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Wednesday, September 28, 2005


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COURTESY BRAD GODA / DIAMOND HEAD THEATRE
Matthew Pennaz, left, Malcolm Rolsal, R. Andrew Doan, Howard Bishop, Christopher Obenchain and Brent Yoshikami are the men of "The Full Monty" at Diamond Head Theatre.


‘Full Monty’ reveals
some naked truths


"The Full Monty," presented by Diamond Head Theatre, continues at 8 p.m. Thursday and Friday, 3 p.m. and 8 p.m. Saturday, and 4 p.m. Sunday, through Oct. 9. Tickets are $12 to $42. Call 733-0274 or visit www.diamondheadtheatre.com


Anyone concerned that Diamond Head Theatre's production of "The Full Monty" may show more, er, "monty," than you care to see displayed in public, don't worry.

Lighting designer Dawn Oshima and director/choreographer Timothy Albrecht have everything perfectly synchronized. You'll see the dancers' bare buttocks just long enough to confirm that, yes, those six men have no clothes on, but at the precise moment that they turn to face the audience and go "full monty" the house lights drop. All you see are silhouettes.

That's how it should be. Not because of the double standard Americans have about male vs. female nudity, but because "The Full Monty" isn't about naked men dancing. This modern American musical is about friendship, love and the hard times that destroy some relationships and strengthen others.

The steel mills have laid men off in Buffalo, N.Y. Guys who took pride in supporting their families are at loose ends. Jerry Lukowski is months behind on child-support payments and may lose visitation rights. Dave Bukatinsky has been so emasculated by his reduced circumstances that he's lost his sex drive and finds solace in junk food.

A chance encounter with a male stripper gets Jerry thinking. If women -- including his ex-wife and her friends -- pay big bucks to watch men strip down to G-strings, how much more would they pay to see everything? Jerry figures he has nothing to lose, and decides to create his own all-male revue.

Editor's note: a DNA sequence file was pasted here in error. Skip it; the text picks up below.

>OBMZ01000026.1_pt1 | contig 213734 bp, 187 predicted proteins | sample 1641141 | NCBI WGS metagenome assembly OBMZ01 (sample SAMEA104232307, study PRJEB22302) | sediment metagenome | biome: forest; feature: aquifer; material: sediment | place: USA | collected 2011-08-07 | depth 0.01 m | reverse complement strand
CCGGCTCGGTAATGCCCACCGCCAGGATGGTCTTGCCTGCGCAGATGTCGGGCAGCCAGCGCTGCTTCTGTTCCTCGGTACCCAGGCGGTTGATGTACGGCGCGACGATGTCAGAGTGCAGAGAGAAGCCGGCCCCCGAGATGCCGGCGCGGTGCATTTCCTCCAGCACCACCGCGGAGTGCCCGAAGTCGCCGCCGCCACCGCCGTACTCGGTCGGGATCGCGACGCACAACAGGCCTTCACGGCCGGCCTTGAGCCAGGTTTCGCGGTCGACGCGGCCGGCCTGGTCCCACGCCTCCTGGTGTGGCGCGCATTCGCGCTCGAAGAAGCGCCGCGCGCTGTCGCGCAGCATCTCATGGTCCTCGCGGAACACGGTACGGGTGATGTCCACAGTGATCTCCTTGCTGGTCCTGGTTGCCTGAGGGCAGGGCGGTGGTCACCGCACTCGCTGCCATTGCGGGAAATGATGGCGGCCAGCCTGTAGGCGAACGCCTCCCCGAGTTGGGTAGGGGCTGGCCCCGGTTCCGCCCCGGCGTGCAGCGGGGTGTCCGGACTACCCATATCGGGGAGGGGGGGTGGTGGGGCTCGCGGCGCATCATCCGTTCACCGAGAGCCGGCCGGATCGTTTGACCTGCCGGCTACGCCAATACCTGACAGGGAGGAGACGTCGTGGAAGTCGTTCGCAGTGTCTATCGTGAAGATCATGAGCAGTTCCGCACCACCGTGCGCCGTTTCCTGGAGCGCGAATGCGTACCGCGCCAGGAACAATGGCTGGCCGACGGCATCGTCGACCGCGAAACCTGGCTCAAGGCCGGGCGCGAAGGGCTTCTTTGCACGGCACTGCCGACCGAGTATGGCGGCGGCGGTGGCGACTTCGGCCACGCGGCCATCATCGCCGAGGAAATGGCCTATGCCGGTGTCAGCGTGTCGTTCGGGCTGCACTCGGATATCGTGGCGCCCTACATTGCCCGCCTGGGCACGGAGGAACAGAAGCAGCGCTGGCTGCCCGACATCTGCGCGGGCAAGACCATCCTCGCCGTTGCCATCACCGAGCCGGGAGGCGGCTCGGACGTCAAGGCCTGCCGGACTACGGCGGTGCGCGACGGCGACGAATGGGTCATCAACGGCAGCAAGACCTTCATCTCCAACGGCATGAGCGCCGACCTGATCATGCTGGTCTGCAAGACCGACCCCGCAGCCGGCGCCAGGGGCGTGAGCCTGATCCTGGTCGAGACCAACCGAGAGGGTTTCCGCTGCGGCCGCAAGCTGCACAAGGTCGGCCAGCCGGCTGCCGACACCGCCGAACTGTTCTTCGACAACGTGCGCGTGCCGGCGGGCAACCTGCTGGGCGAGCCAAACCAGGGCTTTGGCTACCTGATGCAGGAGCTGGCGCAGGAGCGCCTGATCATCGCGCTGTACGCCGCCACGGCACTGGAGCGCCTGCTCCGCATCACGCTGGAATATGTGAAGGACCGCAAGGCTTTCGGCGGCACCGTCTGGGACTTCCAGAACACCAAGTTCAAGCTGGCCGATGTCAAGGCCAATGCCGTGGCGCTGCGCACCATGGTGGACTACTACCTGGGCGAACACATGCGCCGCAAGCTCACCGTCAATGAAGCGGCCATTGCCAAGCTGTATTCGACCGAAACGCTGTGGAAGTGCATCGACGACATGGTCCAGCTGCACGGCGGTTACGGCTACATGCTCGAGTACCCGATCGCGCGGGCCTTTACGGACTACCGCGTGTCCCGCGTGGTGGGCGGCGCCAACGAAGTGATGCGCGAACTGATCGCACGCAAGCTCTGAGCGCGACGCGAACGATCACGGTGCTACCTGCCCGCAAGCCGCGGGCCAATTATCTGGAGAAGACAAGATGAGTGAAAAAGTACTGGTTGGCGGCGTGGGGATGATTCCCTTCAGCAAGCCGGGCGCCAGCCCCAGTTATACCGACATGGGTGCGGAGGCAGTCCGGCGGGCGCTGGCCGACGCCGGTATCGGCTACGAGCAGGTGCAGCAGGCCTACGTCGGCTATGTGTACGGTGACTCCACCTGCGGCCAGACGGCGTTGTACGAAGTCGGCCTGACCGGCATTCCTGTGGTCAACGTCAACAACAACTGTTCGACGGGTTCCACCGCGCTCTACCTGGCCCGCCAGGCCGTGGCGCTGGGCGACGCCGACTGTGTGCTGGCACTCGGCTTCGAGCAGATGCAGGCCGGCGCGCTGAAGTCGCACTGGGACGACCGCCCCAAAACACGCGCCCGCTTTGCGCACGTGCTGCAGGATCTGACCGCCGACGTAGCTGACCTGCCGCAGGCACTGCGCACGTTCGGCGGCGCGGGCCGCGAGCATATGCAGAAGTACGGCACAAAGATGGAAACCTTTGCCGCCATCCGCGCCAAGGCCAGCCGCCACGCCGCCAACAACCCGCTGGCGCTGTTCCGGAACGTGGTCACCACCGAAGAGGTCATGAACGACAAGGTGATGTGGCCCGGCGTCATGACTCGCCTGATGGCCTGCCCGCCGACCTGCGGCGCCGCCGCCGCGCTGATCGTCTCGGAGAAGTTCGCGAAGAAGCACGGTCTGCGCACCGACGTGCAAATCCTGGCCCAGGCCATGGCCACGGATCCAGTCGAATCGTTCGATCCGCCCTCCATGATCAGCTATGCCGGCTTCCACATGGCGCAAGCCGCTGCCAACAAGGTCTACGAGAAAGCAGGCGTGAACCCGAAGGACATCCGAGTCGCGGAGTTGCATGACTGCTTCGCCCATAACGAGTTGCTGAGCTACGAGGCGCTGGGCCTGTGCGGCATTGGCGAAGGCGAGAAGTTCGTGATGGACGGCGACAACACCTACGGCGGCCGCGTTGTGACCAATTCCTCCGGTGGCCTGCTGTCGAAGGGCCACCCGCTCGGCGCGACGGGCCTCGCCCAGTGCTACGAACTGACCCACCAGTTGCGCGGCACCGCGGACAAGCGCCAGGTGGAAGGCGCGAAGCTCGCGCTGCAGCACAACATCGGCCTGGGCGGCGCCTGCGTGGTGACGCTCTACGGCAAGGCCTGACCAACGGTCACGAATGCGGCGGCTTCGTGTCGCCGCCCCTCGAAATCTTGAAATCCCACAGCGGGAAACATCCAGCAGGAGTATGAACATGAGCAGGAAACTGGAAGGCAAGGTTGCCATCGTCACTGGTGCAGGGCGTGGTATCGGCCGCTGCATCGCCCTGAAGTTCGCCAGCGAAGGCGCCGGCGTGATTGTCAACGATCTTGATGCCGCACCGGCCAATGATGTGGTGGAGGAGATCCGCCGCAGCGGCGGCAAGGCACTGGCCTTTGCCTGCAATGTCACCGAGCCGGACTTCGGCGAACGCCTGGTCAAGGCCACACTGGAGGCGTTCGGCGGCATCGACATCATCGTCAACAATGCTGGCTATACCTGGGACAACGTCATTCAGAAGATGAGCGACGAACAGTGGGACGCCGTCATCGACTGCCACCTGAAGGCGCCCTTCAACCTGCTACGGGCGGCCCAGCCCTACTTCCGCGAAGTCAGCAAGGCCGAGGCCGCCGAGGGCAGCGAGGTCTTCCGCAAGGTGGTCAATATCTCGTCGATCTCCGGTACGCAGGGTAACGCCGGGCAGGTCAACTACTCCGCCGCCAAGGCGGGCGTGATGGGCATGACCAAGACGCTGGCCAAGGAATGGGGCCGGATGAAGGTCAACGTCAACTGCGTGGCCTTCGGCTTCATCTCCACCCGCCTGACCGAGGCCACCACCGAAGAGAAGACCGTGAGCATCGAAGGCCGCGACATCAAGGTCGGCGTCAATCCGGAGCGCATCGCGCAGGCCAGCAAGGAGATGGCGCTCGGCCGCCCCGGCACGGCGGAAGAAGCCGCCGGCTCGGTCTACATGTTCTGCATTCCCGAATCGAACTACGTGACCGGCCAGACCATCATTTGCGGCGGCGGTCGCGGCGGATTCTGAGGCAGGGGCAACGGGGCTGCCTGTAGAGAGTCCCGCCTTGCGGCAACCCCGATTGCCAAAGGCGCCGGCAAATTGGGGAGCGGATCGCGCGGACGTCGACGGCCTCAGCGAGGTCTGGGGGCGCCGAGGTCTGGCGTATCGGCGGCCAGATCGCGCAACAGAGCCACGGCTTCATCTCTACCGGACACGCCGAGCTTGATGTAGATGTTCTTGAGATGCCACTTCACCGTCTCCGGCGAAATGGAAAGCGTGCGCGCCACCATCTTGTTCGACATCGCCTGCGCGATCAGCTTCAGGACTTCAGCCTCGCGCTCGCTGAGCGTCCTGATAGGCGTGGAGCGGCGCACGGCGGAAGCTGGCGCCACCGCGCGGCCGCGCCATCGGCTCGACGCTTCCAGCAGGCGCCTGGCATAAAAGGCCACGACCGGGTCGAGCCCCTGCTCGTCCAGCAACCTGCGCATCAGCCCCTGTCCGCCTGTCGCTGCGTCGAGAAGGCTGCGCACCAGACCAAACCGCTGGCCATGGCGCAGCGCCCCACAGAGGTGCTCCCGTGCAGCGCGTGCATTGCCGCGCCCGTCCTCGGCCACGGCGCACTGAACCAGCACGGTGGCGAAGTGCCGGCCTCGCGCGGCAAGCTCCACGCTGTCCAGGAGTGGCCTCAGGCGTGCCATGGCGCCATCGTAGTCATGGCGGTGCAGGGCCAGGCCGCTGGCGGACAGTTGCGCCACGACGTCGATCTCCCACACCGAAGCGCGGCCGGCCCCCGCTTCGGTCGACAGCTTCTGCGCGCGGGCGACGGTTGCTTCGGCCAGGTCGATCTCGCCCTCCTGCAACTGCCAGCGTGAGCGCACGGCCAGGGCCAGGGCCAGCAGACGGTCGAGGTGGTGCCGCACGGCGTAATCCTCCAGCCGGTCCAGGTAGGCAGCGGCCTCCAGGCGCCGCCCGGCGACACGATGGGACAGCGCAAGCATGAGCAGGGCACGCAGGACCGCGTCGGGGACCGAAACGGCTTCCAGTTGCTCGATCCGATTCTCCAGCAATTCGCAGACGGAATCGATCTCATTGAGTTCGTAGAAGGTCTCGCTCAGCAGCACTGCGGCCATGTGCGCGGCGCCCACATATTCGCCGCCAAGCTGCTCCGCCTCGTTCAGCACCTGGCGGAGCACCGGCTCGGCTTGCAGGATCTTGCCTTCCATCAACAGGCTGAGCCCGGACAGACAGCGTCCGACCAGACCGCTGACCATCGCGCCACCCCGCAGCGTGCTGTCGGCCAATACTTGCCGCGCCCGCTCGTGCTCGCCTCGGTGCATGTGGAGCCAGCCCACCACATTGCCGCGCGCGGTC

Matthew Pennaz is perfectly cast as Jerry, a decent guy whose love for his son drives him to extraordinary circumstances. The role requires a singer/dancer/actor who can play comic in one scene and dead serious in another. Pennaz doesn't miss a beat.

R. Andrew Doan (Dave) makes his Hawaii debut an empowering example for every man in Honolulu who doesn't live in a gym. Paunchy working-class schlubs are familiar comic characters, but the comedy here is balanced by Doan's deft work in several poignant scenes.

Brent Yoshikami (Ethan Girard) uses his skills as a physical comedian to play a would-be stripper who likes old musicals but can't hit the marks. Howard Bishop (Harold Nichols) has several good scenes as the former mill boss who fears his high-maintenance wife will leave him if she learns he is running out of money; the guys hated working for him, but need him because he knows how to dance. Malcolm Rolsal (Noah "Horse" Simmons) brought down the house on opening night with his showcase number, "Big Black Man," a song that lays to rest an old-time American stereotype in fine comic style.

Christopher Obenchain (Malcolm MacGregor) completes the troupe as a sensitive but suicidal security guard. Obenchain shows his comic skills working with Pennaz and Doan in Act I, then shares a pivotal musical number with Yoshikami in Act II.

Director/choreographer Albrecht does excellent work in both areas. The comically bad dancing in the audition scene, and the sudden breakthrough represented in the "Michael Jordan's Ball" number, advance the story rather than just extend the running time. The many comic scenes are crisply paced, but Albrecht pays equal attention to the darker scenes that give the audience reason to care about the characters.

The story isn't all about the men. Vanessa Manuel-Mazzullo (Georgie Bukatinsky) makes an impressive step up from ensemble parts to a major supporting role as Dave's long-suffering wife. The ensemble work she does with Suzanne Green, Alison L.B. Maldonado, Renee Noveck and Callie Shrader Doan makes "It's a Woman's World" an eloquent statement from the female perspective. An early scene in which the five women take over the men's room at a Buffalo strip club is beautifully staged and well played.

"The Full Monty" is a modern American fairy tale. The men learn to dance in time for the show. The show sells out. The women in their lives enthusiastically support their unconventional fund-raising scheme. Several couples find their relationships strengthened. Racial stereotypes are pushed aside. Two gay men find companionship. Jerry Lukowski makes good on his child-support payments.

Judged by the sum of its parts, this surprisingly enjoyable musical is about much more than men dancing naked.



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